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Music: Alternative Venues Fill the Void

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In more immediate news, the Carpenter Center is dark as a result of the performing arts center squabble, and no musical events are on the horizon for the Landmark Theater after the umpteenth yuletide defeat of "The Nutcracker"'s Mouse King. So it could have been a bleak midnight for national music. But, as in the past few seasons, the University of Richmond and Virginia Commonwealth University are filling the void.

In that role, Kathy Panoff's Modlin Center at UR is in a class by itself. Pianist Chick Corea appears with Touchstone, his jazz/flamenco fusion ensemble Feb. 28. On the classical side, shows include a 250th birthday Mozart Marathon (Jan. 26-28), leading soprano Dawn Upshaw (Feb. 15), artists-in-residence eighth blackbird (Feb. 22) and great classical-period instrument orchestra The Academy of St. Martin in the Fields (Feb. 27). On March 15, popular Irish traditionalists The Chieftains close out the winter a week before the equinox.

VCU's jazz program continues to show great restraint in investing its $2 million Singleton gift on high-profile guest artists, but what its programs lack in fame, they frequently make up for in quality. The Jazz Piano Concert Series continues Feb. 12 with Washington swing pianist John Eaton, a deft stylist with a graceful affinity for standards. VCU's free faculty and student recitals continue to be one of Richmond's best musical bargains. The winter schedule (posted at www.vcujazz.org) includes performances by the VCU Jazz Orchestra (Feb. 16), trombonist and director of the jazz studies program Antonio Garcia (Feb. 19) and trumpeter Rex Richardson (March 7). Richardson is a virtuoso at home in either jazz or classical contexts, and his last recital was one of the highlights of 2005.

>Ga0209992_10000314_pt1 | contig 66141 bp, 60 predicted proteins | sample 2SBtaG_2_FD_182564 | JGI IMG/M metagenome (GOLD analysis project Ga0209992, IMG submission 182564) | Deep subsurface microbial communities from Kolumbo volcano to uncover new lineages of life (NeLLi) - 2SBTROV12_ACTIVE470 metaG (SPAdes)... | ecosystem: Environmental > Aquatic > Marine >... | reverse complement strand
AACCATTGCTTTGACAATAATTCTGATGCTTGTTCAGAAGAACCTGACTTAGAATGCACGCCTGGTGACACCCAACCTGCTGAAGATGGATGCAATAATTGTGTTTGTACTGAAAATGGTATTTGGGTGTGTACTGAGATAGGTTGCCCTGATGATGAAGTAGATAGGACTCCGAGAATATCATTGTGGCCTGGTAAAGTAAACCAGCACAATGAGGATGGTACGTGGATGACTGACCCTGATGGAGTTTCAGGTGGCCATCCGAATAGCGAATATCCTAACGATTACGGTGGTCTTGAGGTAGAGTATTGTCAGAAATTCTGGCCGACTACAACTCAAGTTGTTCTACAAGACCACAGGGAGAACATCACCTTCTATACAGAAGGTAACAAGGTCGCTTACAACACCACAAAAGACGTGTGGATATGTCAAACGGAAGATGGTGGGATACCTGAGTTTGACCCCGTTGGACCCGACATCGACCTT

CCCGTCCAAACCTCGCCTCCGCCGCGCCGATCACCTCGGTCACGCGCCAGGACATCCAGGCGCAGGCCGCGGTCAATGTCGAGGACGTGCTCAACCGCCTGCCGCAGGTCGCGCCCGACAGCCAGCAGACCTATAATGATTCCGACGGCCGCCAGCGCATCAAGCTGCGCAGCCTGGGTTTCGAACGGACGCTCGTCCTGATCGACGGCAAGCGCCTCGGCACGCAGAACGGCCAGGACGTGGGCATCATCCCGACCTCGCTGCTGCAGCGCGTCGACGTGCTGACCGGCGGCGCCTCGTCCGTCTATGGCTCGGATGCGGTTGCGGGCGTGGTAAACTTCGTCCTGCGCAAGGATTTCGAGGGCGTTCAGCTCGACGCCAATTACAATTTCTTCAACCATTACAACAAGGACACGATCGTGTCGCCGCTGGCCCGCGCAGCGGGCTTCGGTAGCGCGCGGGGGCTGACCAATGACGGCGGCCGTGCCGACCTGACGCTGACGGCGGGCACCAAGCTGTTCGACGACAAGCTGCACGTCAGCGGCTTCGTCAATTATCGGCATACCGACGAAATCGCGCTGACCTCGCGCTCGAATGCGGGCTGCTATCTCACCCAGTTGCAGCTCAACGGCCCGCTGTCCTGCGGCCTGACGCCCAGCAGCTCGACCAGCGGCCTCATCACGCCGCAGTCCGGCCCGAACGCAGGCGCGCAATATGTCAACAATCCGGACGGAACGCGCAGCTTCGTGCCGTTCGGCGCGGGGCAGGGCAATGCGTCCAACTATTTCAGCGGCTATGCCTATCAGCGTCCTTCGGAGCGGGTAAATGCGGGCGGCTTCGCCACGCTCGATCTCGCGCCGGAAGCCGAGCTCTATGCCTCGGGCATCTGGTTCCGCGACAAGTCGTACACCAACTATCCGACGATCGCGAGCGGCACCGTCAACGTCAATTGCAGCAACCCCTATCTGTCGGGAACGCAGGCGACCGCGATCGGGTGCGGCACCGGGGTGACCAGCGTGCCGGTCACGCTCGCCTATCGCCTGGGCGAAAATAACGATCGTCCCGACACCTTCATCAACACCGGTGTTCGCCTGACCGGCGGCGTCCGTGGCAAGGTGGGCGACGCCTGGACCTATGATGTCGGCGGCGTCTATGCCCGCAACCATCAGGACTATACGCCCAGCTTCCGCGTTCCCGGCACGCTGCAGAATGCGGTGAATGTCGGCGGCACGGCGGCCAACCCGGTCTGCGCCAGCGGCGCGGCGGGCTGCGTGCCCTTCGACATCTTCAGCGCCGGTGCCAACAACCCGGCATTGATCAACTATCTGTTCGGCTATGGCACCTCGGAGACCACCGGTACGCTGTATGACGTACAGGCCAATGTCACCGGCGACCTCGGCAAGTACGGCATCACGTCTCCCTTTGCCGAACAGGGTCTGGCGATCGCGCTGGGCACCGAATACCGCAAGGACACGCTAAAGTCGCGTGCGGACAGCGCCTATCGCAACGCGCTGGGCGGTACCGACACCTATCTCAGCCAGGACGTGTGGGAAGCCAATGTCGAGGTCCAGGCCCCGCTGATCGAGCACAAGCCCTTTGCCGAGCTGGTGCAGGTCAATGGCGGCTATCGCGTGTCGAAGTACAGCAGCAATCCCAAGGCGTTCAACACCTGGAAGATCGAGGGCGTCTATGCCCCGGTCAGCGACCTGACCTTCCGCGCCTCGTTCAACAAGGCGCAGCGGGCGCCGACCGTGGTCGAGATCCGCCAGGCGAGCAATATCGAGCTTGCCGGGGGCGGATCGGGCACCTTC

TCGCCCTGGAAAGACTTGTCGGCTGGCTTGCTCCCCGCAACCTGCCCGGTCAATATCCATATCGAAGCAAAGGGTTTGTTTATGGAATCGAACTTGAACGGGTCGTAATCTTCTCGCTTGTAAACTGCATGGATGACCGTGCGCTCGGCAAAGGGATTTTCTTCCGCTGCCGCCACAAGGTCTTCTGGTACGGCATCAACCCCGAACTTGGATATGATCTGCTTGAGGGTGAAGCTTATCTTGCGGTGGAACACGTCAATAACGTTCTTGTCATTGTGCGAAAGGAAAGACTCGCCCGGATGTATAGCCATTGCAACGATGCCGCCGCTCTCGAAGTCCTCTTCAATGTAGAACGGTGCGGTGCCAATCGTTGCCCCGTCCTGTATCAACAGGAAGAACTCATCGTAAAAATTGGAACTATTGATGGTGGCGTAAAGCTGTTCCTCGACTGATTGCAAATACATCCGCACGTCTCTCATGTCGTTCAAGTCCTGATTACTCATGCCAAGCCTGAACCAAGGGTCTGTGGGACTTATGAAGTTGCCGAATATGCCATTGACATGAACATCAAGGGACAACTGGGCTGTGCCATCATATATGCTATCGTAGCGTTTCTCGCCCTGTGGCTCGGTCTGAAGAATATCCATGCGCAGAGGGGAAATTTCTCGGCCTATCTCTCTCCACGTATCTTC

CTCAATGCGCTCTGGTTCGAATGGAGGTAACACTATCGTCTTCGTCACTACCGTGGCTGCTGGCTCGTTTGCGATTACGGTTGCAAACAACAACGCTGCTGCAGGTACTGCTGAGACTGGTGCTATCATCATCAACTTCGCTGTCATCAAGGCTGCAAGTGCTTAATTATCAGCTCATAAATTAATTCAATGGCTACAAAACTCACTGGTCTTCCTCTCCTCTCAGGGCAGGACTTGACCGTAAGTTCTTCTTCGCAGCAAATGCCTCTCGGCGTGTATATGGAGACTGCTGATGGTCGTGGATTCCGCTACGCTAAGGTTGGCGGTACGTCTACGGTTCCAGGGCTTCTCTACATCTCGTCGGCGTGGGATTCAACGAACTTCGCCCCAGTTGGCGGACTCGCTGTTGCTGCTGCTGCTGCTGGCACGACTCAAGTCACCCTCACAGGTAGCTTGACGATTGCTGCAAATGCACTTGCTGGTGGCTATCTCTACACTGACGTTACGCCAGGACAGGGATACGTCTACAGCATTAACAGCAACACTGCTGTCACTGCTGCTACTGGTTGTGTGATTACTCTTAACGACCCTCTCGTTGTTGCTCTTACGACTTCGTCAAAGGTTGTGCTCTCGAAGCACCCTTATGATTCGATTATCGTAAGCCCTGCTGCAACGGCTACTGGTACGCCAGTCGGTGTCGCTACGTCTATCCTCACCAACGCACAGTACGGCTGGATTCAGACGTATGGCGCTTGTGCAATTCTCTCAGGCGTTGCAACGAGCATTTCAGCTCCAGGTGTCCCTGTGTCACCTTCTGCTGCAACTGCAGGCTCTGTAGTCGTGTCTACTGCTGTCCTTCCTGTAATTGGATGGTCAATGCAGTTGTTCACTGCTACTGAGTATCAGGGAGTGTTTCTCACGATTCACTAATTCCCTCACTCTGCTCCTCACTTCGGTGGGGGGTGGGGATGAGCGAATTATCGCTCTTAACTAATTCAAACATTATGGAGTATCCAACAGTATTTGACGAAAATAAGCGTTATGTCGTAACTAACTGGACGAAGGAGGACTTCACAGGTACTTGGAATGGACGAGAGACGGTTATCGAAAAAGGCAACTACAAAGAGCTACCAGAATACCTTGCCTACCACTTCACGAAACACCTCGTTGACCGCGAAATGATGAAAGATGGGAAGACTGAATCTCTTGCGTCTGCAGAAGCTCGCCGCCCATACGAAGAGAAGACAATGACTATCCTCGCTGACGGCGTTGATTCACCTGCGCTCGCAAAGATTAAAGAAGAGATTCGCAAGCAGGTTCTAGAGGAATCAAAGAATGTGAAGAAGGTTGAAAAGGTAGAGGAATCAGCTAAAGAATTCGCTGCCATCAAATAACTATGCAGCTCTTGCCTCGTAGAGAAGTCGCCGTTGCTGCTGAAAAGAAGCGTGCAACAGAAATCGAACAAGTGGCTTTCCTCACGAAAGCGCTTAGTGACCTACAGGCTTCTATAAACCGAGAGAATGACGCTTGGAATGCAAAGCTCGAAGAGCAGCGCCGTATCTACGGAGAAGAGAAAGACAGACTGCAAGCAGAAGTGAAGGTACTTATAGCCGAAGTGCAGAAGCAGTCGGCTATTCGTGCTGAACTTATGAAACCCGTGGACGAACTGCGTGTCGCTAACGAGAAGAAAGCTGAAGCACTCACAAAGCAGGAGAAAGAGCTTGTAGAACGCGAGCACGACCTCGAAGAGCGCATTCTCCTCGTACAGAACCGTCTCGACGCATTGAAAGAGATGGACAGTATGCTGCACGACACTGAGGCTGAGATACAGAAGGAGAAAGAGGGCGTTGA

Also worth bearing in mind is the Richmond Jazz Society meeting held on the second Tuesday of every month. The people are warm, and the performances are always engaging and occasionally brilliant.

On the rock front, break out your devil "shocker" signs: Hollywood hair-metal bad boys Motley Cr�e are back to regurgitate their glory days at the Richmond Coliseum March 11. The band had a few early MTV hits, then quickly dissolved into a drug-addled parody of celebrity excess. Now you too can pay good money again to stand beside big-haired '80s chicks pulling up their shirts to such Cr�e classics as "Girls, Girls, Girls" and "Dr. Feelgood."

A few more shows have been announced: Funk goddess Sharon Jones and her band, The Dap-Kings, return to Alley Katz Feb. 1; local political punk band Strike Anywhere makes a rare appearance at Alley Katz March 3; and Trent Reznor and his band, Nine Inch Nails, bring their happy industrial "music to cut yourself by" to the Coliseum March 14.

Meanwhile, some smaller venues are booking bigger acts at higher ticket prices and drawing sellout crowds. Ashland Coffee & Tea continues to book wonderful bluegrass and folk acts (into its cozy listening room) such as new-grass act Adrienne Young and Little Sadie March 3. Cary Street Cafe packs 'em in for bluegrass and other jam-heavy music. There, two big shows on the horizon are goofy bluegrass band The Recipe (March 3) and psychedelic Southern rockers The CodeTalkers featuring Col. Bruce Hampton (March 5).

And Nanci Raygun is probably the hardest-working of them all, with a calendar full of indie rock, punk, hip-hop and lots of local acts. They're cranking out multi-band lineups almost nightly with events such as The Gaskets' CD release party (Jan. 28), and the last Wow, Owls! show (Feb. 17), with opening local talent Pink Razors and Josh Small. The national acts coming through Nanci's doors on Grace Street include hardcore bands Some Girls (Jan. 30) and Big Business (Jan. 31). And their annual Rock Lotto event happens each spring, where bands are formed by pulling names out of a hat and then must perform a week later.



Richmond native Brent Baldwin has been writing about music for 10 years and contributes to the annual Village Voice critics' poll in New York.

Peter McElhinney, who writes about jazz and tangentially related topics, has a day job as president of Macro Doctor LLC, a medical financial services firm.

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